At this point, the taxpayer has three options: contact the IRS and arrange to make payment, contact a tax attorney and prepare to fight the IRS, or ignore the payment demand. The first option is probably the easiest long term, but not necessarily the most advantageous.
When a taxpayer contacts the IRS to make payment on a tax debt, he may find that they are quite helpful and willing to make many different payment arrangements to accommodate his budget and present circumstances. They will not, as a rule, reduce the amount owed or the interest or penalties, however. For that kind of consideration, a tax lawyer must get involved.
Hiring a tax attorney is expensive but, in the long run, may be worth it. Many tax attorneys are former IRS agents and know the internal workings of the IRS. They are adept at negotiating settlements for a fraction of the amount owed, and they can have penalties and interest waived altogether in some circumstances. If a taxpayer owes any amount over $15,000, he should consider hiring a tax attorney.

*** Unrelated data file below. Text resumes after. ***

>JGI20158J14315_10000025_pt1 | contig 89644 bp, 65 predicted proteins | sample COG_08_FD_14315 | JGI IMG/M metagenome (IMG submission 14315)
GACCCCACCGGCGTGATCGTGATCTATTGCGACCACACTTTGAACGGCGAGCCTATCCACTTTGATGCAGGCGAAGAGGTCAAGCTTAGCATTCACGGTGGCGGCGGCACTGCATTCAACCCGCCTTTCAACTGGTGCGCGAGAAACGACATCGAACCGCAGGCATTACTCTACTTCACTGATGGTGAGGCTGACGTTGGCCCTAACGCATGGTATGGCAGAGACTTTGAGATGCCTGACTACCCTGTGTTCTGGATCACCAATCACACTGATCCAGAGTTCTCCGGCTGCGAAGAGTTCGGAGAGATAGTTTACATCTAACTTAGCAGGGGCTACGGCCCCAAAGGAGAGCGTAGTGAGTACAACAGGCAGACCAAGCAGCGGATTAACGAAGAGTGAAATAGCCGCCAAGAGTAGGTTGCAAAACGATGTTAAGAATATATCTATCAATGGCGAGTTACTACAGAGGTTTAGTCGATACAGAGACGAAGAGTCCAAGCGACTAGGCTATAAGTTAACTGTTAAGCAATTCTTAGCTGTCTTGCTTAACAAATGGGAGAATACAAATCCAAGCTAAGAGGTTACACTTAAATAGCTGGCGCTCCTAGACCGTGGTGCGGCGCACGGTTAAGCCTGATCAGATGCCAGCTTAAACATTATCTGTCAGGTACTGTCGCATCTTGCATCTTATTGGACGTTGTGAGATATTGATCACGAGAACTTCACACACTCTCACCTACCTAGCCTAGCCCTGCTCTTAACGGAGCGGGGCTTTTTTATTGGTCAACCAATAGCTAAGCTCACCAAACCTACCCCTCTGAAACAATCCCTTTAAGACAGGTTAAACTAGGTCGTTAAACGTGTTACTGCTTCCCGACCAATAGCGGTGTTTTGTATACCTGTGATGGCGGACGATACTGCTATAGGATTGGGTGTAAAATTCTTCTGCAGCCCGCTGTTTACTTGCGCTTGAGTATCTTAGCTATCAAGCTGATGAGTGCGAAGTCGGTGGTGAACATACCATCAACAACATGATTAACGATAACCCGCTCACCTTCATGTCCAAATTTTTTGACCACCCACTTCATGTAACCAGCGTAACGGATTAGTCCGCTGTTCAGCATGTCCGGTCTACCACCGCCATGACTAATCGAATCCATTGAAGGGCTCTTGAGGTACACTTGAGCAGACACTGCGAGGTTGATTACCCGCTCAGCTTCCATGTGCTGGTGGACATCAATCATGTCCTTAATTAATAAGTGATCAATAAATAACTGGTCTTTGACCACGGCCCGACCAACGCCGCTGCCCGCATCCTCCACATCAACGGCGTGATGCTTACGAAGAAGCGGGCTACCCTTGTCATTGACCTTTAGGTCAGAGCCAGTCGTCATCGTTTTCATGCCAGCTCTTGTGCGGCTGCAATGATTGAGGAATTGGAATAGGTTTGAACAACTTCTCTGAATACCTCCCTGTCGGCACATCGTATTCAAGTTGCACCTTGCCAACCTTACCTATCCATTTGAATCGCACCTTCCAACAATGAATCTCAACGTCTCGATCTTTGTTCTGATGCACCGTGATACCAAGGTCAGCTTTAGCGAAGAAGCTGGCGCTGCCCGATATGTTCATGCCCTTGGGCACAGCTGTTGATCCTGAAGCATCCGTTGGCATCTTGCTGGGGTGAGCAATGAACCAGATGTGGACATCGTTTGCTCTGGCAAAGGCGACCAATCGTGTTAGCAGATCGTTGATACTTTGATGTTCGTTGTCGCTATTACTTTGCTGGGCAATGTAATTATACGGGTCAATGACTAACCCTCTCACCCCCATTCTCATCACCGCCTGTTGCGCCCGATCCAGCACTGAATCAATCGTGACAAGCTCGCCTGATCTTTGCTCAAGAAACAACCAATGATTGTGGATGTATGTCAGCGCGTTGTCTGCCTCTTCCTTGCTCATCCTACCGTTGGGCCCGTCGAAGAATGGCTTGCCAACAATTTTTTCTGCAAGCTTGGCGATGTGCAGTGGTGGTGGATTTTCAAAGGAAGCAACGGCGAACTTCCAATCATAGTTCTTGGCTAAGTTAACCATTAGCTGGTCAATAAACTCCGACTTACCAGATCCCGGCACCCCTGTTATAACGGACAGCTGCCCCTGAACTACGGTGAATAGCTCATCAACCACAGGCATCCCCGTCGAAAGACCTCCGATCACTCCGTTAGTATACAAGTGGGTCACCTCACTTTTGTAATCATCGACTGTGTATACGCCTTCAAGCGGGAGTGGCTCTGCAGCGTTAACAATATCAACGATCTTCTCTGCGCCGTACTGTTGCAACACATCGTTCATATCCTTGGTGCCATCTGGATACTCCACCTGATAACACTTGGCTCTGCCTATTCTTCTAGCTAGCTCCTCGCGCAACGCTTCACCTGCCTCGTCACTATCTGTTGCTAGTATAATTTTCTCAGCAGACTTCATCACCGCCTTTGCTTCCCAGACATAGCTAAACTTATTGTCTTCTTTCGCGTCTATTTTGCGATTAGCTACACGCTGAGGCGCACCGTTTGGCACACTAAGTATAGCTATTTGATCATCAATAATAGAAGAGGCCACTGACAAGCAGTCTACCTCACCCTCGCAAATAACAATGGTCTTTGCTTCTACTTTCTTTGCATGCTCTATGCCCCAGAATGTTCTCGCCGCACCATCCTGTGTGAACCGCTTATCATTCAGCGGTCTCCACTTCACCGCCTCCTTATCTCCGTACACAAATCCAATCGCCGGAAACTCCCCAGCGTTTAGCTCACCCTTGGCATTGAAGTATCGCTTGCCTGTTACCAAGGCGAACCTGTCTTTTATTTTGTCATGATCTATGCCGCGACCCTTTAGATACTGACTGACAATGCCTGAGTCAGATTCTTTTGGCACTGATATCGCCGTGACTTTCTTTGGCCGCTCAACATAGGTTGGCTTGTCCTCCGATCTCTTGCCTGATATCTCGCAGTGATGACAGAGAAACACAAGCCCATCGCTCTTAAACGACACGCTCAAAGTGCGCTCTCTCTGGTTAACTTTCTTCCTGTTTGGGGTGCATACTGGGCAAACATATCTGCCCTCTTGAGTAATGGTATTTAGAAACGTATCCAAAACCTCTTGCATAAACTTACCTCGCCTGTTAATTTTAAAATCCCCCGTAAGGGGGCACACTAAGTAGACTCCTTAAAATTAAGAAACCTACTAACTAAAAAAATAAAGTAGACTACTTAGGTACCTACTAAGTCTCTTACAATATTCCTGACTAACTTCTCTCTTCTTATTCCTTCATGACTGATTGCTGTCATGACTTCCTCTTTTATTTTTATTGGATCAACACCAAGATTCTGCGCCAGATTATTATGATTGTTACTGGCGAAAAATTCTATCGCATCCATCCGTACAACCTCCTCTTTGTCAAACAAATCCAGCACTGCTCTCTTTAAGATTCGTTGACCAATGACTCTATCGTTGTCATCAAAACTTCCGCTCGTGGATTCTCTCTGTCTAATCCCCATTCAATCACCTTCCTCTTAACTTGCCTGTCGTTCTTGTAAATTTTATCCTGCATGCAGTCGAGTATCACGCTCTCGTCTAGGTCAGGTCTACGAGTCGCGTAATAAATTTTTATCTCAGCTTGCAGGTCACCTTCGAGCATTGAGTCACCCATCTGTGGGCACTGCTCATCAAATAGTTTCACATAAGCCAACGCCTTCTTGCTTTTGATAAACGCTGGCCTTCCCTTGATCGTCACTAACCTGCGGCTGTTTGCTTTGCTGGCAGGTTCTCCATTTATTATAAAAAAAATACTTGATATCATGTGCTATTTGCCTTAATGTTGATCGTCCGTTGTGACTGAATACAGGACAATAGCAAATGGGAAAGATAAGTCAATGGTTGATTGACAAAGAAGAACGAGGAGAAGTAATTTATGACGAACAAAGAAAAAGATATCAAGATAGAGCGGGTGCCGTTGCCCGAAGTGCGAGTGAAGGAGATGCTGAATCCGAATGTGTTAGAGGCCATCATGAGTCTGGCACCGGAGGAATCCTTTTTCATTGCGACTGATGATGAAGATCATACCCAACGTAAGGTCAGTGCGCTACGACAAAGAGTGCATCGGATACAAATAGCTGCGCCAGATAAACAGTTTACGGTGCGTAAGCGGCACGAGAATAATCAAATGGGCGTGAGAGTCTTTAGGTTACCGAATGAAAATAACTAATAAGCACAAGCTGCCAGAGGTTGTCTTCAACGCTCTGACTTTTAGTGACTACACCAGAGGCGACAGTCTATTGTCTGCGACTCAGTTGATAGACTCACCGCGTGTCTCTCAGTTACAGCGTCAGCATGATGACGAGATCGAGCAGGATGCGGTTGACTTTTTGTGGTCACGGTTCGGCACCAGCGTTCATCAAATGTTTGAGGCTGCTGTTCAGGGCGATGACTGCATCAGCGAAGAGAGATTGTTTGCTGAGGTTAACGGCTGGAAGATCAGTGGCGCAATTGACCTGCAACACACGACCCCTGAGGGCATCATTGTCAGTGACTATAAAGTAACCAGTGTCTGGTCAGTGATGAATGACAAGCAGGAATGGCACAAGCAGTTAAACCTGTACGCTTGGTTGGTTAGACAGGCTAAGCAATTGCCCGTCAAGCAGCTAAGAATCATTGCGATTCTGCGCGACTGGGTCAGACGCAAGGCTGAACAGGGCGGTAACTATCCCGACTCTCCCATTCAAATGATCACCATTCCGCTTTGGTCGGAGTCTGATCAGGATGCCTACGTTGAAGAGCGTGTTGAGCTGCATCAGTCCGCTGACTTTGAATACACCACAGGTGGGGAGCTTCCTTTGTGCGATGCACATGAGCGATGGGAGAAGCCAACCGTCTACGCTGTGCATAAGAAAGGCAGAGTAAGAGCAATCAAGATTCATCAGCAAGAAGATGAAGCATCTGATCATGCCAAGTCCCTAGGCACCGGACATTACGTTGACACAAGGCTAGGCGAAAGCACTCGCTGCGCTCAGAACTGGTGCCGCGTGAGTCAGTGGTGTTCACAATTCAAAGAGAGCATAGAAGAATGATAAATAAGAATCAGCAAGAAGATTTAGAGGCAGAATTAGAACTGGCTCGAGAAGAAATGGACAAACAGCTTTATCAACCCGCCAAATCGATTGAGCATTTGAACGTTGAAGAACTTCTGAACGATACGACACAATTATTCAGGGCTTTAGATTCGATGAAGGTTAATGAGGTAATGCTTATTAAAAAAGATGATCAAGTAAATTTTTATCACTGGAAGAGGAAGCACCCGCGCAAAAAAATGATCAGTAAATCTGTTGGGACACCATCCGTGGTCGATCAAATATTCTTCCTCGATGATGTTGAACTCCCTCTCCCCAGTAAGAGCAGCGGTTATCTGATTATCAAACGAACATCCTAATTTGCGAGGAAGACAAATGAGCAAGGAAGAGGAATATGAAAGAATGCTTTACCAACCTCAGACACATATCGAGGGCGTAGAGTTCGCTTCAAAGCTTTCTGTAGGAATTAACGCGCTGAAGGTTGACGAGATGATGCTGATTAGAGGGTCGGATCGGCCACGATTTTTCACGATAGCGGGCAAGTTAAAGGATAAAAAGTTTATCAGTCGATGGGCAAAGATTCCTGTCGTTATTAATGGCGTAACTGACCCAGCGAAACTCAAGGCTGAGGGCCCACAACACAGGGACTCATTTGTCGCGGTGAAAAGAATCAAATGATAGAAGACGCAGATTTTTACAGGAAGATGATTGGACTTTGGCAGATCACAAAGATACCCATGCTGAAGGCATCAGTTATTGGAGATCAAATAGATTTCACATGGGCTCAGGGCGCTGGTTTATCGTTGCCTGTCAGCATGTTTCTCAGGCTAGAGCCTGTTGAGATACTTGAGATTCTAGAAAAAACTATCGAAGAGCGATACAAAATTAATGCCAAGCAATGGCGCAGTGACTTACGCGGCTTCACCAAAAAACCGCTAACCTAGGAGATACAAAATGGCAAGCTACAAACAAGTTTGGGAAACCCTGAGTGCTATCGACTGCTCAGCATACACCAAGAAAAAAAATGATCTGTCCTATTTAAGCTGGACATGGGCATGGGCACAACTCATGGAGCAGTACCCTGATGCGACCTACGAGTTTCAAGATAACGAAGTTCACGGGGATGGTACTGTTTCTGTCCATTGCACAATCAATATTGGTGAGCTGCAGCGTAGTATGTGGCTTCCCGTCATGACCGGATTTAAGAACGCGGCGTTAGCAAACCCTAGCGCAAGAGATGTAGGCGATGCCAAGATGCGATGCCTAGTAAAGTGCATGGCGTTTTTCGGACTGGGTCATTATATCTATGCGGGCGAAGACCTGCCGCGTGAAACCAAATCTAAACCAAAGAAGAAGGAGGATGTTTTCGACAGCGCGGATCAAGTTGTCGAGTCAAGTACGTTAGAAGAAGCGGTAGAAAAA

Ignoring the collection letter is generally a bad idea, unless the taxpayer in question likes moving frequently and changing employers even more frequently. Once the IRS has determined that a taxpayer will not pay his debt willingly, they will obtain a judgment against the taxpayer and take the money. They do this by freezing bank accounts, garnishing wages, and seizing assets. Employers are required by law to comply with a garnishment order, so once the IRS finds out where an errant taxpayer works, he must find a new employer. With the new databases that are in place, it is reasonable to expect that the IRS will find the taxpayer's new employer within two or three pay periods.